I have Win10-clients that can connect (and print) to printers no problem, other clients decline connection vehemently, and one specific client is connected to one specific printer which seems to work only on even days. On odd days it just won't print, and chokes the printer-queue.
Since i don't have RDP-access to the server i just tell my colleagues: "Open as many Hotline-Tickets as you can, and 5 minutes after opening a ticket, ring up a storm by telephone."
There is one guy in the IT-Department, who never listens (nevermind his condescending way talking to you). Let's get on his tits......
*shrug*

EDIT: Oh, and we renamed the "Hotline" to "Coldline" when we talk to each other at the company.....
 

astyle

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Just a current example: The company is running a print-server on Windows Server (No idea which Version but pretty current AFAIK).
I have Win10-clients that can connect (and print) to printers no problem, other clients decline connection vehemently, and one specific client is connected to one specific printer which seems to work only on even days. On odd days it just won't print, and chokes the printer-queue.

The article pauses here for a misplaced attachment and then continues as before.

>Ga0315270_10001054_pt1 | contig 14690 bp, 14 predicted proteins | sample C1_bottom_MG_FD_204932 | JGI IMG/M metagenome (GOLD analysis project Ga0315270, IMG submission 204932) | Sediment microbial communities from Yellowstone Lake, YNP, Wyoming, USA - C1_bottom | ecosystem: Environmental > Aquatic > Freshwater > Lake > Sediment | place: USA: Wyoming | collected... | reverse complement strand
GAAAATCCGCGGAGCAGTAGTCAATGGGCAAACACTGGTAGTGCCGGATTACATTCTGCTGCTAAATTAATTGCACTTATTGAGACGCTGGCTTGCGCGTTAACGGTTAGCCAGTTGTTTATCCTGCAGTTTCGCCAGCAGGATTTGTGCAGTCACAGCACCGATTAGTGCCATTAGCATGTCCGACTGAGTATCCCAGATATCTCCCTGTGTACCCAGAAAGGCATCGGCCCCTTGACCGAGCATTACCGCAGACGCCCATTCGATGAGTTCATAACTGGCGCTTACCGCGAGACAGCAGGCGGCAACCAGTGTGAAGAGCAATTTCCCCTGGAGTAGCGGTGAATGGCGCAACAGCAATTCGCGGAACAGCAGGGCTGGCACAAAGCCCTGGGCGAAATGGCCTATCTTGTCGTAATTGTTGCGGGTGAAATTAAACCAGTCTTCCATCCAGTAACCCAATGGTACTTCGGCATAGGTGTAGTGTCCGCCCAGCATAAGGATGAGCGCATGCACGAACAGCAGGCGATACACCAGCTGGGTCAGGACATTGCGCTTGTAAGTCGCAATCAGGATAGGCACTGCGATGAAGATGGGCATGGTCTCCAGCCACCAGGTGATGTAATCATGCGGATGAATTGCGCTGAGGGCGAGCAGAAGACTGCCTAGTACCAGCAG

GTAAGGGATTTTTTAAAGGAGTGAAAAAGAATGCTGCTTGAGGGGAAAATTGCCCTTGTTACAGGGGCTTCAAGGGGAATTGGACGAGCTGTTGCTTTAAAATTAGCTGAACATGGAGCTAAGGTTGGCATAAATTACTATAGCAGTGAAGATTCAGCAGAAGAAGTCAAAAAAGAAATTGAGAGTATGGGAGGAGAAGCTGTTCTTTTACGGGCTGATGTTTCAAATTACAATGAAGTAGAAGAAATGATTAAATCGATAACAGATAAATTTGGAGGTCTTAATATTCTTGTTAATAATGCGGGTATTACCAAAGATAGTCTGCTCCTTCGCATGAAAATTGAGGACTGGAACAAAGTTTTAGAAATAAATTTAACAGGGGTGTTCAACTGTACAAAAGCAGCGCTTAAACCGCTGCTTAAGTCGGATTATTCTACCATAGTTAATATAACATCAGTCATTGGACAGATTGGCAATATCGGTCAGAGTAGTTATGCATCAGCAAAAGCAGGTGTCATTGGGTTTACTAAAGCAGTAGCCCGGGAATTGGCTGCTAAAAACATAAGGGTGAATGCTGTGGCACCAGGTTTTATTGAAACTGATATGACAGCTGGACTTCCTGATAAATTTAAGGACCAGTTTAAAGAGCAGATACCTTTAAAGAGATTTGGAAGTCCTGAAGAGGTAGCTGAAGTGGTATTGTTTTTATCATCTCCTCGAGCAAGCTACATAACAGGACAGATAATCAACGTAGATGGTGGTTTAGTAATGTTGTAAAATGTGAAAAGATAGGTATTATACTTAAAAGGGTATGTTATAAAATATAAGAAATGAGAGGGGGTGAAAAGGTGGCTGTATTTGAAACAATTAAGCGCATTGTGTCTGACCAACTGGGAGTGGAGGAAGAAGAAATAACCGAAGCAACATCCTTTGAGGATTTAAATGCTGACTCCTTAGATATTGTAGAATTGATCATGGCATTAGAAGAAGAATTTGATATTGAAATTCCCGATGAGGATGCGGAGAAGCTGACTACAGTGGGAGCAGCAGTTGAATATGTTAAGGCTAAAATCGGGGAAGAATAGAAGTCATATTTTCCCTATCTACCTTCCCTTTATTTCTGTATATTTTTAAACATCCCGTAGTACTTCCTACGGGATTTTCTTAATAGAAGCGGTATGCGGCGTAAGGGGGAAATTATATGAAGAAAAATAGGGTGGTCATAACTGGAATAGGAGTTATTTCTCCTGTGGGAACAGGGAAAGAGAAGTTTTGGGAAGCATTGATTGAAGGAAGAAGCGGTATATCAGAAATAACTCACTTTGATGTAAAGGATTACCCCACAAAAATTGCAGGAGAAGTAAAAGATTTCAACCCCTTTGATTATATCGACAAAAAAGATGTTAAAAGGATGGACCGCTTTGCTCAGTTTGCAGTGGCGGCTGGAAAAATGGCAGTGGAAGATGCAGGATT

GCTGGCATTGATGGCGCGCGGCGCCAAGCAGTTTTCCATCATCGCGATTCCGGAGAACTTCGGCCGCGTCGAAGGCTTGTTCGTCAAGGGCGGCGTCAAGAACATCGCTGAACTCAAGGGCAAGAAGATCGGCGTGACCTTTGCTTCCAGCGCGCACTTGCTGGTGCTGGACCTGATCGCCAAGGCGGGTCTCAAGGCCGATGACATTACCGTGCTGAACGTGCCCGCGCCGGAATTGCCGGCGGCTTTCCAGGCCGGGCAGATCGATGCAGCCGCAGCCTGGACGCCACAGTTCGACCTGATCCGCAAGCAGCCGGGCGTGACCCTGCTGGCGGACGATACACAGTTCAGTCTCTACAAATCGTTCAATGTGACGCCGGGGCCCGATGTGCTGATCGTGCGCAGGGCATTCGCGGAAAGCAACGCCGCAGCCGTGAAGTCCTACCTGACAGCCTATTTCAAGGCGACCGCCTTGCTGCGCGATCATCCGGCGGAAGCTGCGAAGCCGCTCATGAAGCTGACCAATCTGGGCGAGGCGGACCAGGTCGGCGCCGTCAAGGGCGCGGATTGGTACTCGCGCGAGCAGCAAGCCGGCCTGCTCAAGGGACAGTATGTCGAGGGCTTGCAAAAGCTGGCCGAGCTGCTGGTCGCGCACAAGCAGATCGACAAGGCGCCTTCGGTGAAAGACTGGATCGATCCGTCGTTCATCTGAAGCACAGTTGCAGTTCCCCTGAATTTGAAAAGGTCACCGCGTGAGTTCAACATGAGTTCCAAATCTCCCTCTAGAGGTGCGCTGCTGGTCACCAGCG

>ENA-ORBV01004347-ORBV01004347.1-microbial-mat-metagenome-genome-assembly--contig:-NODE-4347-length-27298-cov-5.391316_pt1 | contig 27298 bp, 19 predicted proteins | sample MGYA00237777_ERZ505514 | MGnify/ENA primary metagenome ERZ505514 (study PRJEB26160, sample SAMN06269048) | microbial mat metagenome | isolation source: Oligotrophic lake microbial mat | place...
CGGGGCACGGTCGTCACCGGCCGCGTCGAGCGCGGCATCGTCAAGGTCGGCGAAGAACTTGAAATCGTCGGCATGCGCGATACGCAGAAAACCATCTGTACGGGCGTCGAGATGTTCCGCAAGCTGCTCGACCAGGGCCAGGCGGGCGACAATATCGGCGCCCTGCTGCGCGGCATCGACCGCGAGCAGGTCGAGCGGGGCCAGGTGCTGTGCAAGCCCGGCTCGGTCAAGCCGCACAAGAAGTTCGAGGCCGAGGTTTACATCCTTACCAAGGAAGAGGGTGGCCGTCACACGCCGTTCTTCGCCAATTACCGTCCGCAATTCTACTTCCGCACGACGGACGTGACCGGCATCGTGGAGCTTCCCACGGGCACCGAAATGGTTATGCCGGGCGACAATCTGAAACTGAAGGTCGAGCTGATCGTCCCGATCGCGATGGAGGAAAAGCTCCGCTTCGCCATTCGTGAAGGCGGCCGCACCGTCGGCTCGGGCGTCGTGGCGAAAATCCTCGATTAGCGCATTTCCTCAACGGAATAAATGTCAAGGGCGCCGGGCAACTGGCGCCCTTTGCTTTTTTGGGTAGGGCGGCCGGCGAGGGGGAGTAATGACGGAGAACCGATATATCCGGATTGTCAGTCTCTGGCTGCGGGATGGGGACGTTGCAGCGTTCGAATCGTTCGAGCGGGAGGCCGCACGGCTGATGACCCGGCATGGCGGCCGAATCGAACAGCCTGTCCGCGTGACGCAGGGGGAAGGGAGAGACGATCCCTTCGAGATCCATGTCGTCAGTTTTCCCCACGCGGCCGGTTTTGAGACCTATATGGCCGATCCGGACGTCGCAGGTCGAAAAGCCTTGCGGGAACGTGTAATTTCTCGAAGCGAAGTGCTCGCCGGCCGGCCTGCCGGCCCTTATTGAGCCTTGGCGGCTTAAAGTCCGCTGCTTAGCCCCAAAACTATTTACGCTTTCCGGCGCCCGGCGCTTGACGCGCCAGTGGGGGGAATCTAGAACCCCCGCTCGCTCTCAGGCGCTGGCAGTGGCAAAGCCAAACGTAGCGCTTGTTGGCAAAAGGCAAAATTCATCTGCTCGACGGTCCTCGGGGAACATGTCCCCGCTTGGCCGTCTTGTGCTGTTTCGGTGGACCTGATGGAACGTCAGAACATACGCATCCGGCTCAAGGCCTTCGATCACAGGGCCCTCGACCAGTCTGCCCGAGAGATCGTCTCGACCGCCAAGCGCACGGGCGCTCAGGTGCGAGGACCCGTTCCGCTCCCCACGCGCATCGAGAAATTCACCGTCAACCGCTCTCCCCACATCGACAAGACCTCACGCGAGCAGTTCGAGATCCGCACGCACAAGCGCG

Since i don't have RDP-access to the server i just tell my colleagues: "Open as many Hotline-Tickets as you can, and 5 minutes after opening a ticket, ring up a storm by telephone."
There is one guy in the IT-Department, who never listens (nevermind his condescending way talking to you). Let's get on his tits......
*shrug*

EDIT: Oh, and we renamed the "Hotline" to "Coldline" when we talk to each other at the company.....
Sounds like a pretty bad case of server mis-config on your site. As for tech support - just keep pressing on the ticket, keep that one issue/ticket open, keep following up, until you can reliably print, and know that the issue won't rear its ugly head again. Even IT departments are not autonomous entities, they do have bosses, they do have goals, and expectations that a problem is there to be solved, not fester.
 

jbodenmann